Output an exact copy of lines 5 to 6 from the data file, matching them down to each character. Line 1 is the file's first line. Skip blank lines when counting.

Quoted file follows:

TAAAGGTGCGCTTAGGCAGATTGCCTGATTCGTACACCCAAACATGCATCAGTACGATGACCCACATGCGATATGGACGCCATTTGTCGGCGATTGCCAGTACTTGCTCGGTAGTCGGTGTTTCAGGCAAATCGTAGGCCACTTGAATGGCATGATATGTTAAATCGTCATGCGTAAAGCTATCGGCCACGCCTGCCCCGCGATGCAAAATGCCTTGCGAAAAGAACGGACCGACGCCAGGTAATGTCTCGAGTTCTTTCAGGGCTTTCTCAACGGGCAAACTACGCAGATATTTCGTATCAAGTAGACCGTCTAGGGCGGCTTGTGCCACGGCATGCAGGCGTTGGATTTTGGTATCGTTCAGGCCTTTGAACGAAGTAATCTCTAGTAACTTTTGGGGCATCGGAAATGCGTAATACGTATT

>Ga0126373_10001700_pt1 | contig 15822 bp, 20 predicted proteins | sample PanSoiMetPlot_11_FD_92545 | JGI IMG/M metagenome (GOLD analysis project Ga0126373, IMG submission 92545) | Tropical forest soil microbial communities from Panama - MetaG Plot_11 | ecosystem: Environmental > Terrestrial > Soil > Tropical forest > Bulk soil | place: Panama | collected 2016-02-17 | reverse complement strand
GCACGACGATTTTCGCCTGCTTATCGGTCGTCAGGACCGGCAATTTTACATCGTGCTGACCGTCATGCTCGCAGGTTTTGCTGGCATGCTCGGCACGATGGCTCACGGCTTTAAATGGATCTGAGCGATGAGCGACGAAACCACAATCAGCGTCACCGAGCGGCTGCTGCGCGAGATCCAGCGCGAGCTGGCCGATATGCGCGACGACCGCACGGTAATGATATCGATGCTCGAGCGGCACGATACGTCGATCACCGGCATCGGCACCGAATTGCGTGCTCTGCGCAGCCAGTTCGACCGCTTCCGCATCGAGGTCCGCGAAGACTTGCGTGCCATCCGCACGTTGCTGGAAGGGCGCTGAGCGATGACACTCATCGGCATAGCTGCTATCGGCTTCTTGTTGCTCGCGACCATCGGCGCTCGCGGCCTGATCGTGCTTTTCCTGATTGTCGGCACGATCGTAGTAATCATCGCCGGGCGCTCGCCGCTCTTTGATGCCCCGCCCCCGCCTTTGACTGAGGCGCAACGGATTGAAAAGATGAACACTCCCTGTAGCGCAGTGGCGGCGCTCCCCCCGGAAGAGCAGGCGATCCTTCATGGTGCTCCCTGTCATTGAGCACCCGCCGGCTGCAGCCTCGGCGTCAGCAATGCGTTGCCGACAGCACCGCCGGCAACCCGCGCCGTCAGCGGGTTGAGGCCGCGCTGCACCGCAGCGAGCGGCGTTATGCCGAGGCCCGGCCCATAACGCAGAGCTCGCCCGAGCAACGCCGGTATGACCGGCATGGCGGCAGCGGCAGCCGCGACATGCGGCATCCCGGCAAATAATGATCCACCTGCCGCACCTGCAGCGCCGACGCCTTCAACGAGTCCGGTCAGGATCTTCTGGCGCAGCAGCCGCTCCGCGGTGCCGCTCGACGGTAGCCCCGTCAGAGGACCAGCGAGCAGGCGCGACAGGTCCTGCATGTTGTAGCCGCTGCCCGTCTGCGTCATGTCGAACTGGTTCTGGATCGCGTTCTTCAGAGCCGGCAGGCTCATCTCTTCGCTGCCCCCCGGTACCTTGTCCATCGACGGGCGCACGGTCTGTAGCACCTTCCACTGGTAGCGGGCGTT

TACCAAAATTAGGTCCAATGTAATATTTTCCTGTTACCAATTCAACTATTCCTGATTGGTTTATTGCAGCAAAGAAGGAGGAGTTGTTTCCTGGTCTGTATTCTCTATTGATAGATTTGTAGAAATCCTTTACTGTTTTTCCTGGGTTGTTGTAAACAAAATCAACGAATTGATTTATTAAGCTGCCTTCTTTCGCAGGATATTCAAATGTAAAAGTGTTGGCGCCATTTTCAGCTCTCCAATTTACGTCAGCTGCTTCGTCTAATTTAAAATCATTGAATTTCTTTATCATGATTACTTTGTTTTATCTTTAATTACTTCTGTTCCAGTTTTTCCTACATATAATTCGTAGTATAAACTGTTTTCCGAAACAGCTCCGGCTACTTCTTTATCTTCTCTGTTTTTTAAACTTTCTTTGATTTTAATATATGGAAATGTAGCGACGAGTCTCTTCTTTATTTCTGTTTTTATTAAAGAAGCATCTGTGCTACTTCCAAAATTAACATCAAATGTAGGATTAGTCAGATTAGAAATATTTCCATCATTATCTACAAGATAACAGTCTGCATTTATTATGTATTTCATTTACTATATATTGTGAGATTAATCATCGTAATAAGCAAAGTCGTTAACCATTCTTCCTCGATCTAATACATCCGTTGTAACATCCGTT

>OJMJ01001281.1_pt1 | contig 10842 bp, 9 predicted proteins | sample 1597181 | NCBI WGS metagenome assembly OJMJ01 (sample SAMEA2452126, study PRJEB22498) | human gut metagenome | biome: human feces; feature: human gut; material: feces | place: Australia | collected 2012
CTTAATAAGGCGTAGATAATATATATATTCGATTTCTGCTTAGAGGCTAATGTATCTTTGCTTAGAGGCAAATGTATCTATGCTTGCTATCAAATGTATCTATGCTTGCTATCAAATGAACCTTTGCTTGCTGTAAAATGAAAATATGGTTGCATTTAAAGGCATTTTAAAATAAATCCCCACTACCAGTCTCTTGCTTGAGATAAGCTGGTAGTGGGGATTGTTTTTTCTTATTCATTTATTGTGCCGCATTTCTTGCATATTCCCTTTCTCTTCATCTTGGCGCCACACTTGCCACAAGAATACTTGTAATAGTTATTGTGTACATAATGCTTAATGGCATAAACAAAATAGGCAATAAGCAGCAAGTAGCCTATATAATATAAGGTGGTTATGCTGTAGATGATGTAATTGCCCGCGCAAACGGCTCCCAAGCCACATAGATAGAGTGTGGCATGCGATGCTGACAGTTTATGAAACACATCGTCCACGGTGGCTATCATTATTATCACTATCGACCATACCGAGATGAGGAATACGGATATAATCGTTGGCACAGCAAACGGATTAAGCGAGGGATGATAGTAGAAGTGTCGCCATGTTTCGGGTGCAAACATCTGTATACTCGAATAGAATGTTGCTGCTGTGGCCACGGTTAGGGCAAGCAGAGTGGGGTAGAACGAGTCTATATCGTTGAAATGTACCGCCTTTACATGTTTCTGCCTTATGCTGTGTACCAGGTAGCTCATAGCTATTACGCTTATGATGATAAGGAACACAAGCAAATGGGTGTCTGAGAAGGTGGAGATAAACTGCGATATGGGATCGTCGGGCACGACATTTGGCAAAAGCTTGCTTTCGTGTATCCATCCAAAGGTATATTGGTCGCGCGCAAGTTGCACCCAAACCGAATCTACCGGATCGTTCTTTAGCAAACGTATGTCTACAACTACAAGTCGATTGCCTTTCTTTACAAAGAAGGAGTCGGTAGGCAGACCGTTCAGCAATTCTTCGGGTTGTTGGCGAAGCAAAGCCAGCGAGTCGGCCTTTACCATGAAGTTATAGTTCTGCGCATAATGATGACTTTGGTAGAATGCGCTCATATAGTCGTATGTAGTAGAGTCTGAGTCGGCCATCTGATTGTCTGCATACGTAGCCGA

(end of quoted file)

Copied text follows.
>OJMJ01001281.1_pt1 | contig 10842 bp, 9 predicted proteins | sample 1597181 | NCBI WGS metagenome assembly OJMJ01 (sample SAMEA2452126, study PRJEB22498) | human gut metagenome | biome: human feces; feature: human gut; material: feces | place: Australia | collected 2012
CTTAATAAGGCGTAGATAATATATATATTCGATTTCTGCTTAGAGGCTAATGTATCTTTGCTTAGAGGCAAATGTATCTATGCTTGCTATCAAATGTATCTATGCTTGCTATCAAATGAACCTTTGCTTGCTGTAAAATGAAAATATGGTTGCATTTAAAGGCATTTTAAAATAAATCCCCACTACCAGTCTCTTGCTTGAGATAAGCTGGTAGTGGGGATTGTTTTTTCTTATTCATTTATTGTGCCGCATTTCTTGCATATTCCCTTTCTCTTCATCTTGGCGCCACACTTGCCACAAGAATACTTGTAATAGTTATTGTGTACATAATGCTTAATGGCATAAACAAAATAGGCAATAAGCAGCAAGTAGCCTATATAATATAAGGTGGTTATGCTGTAGATGATGTAATTGCCCGCGCAAACGGCTCCCAAGCCACATAGATAGAGTGTGGCATGCGATGCTGACAGTTTATGAAACACATCGTCCACGGTGGCTATCATTATTATCACTATCGACCATACCGAGATGAGGAATACGGATATAATCGTTGGCACAGCAAACGGATTAAGCGAGGGATGATAGTAGAAGTGTCGCCATGTTTCGGGTGCAAACATCTGTATACTCGAATAGAATGTTGCTGCTGTGGCCACGGTTAGGGCAAGCAGAGTGGGGTAGAACGAGTCTATATCGTTGAAATGTACCGCCTTTACATGTTTCTGCCTTATGCTGTGTACCAGGTAGCTCATAGCTATTACGCTTATGATGATAAGGAACACAAGCAAATGGGTGTCTGAGAAGGTGGAGATAAACTGCGATATGGGATCGTCGGGCACGACATTTGGCAAAAGCTTGCTTTCGTGTATCCATCCAAAGGTATATTGGTCGCGCGCAAGTTGCACCCAAACCGAATCTACCGGATCGTTCTTTAGCAAACGTATGTCTACAACTACAAGTCGATTGCCTTTCTTTACAAAGAAGGAGTCGGTAGGCAGACCGTTCAGCAATTCTTCGGGTTGTTGGCGAAGCAAAGCCAGCGAGTCGGCCTTTACCATGAAGTTATAGTTCTGCGCATAATGATGACTTTGGTAGAATGCGCTCATATAGTCGTATGTAGTAGAGTCTGAGTCGGCCATCTGATTGTCTGCATACGTAGCCGA